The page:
Zero routine flaring by 2025 and the Texas policy needed to get there
By Colin Leyden
Routine flaring at oil and gas production sites in Texas has been a chronic issue for years, as the rampant process burns off viable fuel product while emitting carbon dioxide, methane and toxic pollutant emissions into the atmosphere. Yet momentum for eliminating the practice is building among investors, operators and landowners, pushing the state’s regulatory body, the Texas Railroad Commission, to consider new flaring policy.
Several major operators, such as Chevron and Pioneer, have already significantly reduced flaring rates to less than 1%. In a recent blog touting Exxon Mobil’s greatly improved Permian flaring performance, the operator stated their experience, “demonstrates that zero routine flaring is within everyone’s reach.”
But as J.P. Morgan Asset Management stated in a recent flaring report , “voluntary operator actions to reduce routine flaring, while necessary, have proven insufficient to deliver on the industry’s full potential,” while reiterating “zero routine flaring by 2025 represents an important and achievable goal.” In order to achieve this goal, policymakers must step in to ensure widespread adoption and outline actionable goals.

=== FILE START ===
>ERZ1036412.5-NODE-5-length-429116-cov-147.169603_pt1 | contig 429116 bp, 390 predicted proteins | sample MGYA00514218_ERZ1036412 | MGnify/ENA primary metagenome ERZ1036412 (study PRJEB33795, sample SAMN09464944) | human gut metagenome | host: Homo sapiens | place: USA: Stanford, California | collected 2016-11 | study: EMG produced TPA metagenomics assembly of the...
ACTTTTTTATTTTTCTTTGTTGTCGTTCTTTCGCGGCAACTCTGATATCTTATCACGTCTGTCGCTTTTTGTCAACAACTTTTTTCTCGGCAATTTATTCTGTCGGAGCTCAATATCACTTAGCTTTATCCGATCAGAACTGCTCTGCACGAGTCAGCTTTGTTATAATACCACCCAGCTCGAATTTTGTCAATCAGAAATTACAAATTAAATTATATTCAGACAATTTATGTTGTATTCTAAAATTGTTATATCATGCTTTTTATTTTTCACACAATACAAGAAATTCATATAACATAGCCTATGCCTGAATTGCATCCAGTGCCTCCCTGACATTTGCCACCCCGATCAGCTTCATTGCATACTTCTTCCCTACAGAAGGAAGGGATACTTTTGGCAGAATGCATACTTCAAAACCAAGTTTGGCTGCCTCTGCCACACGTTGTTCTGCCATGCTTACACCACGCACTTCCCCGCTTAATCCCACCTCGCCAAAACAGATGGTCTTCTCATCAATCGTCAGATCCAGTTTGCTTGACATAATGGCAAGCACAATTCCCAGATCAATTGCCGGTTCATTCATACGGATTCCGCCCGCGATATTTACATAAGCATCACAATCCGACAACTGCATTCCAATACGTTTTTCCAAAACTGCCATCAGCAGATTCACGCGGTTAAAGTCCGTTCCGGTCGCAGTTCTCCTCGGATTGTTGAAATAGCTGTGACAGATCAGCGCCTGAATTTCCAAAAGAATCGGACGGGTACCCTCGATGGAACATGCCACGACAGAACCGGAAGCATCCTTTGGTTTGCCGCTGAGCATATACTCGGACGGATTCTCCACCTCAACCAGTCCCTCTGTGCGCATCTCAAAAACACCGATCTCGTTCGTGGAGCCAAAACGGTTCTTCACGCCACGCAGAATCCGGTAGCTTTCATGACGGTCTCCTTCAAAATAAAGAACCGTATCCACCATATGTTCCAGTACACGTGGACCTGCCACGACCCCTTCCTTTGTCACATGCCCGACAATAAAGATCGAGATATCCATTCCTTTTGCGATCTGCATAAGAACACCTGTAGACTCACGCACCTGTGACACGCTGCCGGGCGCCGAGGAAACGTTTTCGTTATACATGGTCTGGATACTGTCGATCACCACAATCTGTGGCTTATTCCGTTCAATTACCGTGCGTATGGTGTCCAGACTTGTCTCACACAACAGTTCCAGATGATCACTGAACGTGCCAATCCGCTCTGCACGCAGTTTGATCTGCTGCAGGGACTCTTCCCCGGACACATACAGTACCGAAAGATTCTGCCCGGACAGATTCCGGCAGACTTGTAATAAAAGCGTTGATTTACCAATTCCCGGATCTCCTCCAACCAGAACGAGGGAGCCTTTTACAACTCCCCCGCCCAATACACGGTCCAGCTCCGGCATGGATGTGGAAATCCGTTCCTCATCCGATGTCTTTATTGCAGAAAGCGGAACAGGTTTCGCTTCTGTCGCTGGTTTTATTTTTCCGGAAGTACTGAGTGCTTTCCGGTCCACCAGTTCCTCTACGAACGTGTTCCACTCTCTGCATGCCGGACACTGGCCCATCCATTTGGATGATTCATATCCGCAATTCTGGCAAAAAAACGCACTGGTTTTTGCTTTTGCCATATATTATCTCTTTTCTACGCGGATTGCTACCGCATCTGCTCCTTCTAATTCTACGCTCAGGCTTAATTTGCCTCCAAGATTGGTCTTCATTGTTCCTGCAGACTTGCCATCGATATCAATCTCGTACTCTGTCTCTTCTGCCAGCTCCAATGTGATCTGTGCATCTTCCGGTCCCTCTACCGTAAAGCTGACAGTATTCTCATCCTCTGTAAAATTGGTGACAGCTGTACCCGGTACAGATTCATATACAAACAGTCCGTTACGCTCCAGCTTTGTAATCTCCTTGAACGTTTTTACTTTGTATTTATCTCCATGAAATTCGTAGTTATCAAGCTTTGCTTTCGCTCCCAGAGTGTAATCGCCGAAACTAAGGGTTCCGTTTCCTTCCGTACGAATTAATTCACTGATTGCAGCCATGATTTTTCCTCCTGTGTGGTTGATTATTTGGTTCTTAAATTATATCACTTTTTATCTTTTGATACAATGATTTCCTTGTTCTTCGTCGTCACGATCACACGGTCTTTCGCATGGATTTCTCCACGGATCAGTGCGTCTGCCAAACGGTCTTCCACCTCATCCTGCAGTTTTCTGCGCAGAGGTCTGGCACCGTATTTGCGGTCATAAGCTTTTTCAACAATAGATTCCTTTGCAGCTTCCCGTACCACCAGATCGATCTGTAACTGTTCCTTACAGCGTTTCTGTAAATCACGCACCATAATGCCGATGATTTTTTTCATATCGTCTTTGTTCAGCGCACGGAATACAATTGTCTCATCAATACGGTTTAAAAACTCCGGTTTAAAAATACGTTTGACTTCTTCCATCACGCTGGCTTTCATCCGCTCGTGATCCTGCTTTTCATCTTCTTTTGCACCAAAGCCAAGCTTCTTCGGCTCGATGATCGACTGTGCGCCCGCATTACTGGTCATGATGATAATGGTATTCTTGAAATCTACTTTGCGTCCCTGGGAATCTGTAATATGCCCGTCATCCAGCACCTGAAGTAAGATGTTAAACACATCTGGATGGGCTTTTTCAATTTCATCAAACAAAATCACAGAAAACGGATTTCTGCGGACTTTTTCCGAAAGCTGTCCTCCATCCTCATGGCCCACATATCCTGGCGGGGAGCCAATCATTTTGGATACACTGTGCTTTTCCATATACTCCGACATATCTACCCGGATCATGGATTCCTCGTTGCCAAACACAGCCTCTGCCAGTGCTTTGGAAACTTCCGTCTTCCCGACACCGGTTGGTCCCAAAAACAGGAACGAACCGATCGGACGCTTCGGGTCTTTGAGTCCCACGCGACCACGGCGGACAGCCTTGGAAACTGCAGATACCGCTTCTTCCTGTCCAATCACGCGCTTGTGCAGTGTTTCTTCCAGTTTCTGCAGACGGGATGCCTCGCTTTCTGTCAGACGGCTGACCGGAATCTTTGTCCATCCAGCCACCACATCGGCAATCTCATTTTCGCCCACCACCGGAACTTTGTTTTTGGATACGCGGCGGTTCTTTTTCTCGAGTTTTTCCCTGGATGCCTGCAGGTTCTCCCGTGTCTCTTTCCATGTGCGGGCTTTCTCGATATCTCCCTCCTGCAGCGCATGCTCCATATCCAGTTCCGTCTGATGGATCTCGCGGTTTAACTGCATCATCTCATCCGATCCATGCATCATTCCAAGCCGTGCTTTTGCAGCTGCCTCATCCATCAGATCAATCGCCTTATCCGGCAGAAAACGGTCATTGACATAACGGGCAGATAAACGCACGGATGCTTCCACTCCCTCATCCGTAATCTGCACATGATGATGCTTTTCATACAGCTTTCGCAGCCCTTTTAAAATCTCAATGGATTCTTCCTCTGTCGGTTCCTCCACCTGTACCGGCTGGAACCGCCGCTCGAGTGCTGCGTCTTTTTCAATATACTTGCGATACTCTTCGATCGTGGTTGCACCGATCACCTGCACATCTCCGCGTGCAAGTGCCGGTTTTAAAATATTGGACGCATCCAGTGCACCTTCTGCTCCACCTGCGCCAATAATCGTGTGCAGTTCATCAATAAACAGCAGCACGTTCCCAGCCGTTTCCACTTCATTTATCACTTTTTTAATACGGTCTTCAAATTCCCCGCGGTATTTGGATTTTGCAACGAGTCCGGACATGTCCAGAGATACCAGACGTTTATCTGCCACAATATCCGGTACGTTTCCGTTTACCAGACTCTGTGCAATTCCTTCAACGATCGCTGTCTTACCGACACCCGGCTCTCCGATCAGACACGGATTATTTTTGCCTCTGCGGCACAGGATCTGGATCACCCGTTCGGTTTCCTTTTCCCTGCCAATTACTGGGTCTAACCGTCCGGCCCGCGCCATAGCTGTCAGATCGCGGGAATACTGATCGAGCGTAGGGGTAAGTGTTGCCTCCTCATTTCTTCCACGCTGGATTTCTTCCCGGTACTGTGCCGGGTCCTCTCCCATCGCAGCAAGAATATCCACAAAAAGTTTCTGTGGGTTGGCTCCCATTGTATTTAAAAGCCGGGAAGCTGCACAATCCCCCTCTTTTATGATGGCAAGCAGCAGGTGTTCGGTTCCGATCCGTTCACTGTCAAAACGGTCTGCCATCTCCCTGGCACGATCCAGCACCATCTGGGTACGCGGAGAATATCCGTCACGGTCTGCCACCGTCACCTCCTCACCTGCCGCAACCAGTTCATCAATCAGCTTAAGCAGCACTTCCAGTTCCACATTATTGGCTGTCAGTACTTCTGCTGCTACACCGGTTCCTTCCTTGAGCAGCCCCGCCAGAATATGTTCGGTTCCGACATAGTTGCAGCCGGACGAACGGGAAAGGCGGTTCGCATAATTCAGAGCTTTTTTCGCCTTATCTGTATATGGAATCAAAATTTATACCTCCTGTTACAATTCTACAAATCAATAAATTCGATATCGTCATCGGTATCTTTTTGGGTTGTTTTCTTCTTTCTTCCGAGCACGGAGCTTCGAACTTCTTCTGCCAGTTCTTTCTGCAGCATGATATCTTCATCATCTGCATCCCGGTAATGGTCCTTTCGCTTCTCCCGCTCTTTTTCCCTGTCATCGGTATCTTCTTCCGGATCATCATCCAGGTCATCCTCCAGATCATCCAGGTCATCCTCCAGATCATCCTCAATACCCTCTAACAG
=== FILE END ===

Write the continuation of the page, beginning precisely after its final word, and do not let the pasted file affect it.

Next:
Flaring policy blueprint
Any oil and gas company serving the needs of public or private investors understands operational goals are imperative to delivering financial returns and performance updates. Without a concrete target, it can be difficult to stay on track. Flaring performance is no different — flaring goals must be established if the industry wants to eliminate this problem. In addition to clear-cut goals, policymakers should consider several other recommendations for new flaring policy.
Targets: The commission should set interim targets leading up to 2025 to measure success and progress. As other states have done, the targets should include gas capture targets that each company must meet. For example, in 2014 North Dakota set yearly gas capture targets for individual companies that get stricter over time, and New Mexico is also looking at the concept as a part of its comprehensive methane and flaring rules. Concrete targets and goals create accountability, and without them, both industry and regulators have nothing to measure progress against.
A new permit regime and hard stops: Currently, the RRC is allowing operators to flare for 180 days under an “administrative exception.” After 180 days, companies can then apply for a “hearing exception” for additional time to flare — sometimes up to two years and even more. The commission should immediately shorten the amount of time a company is allowed to simply burn away gas under an “administrative exception,” and commit to ending the widespread granting of exceptions obtained through the hearing process. A clear signal needs to be sent that the days of flaring for extended periods of time is over.
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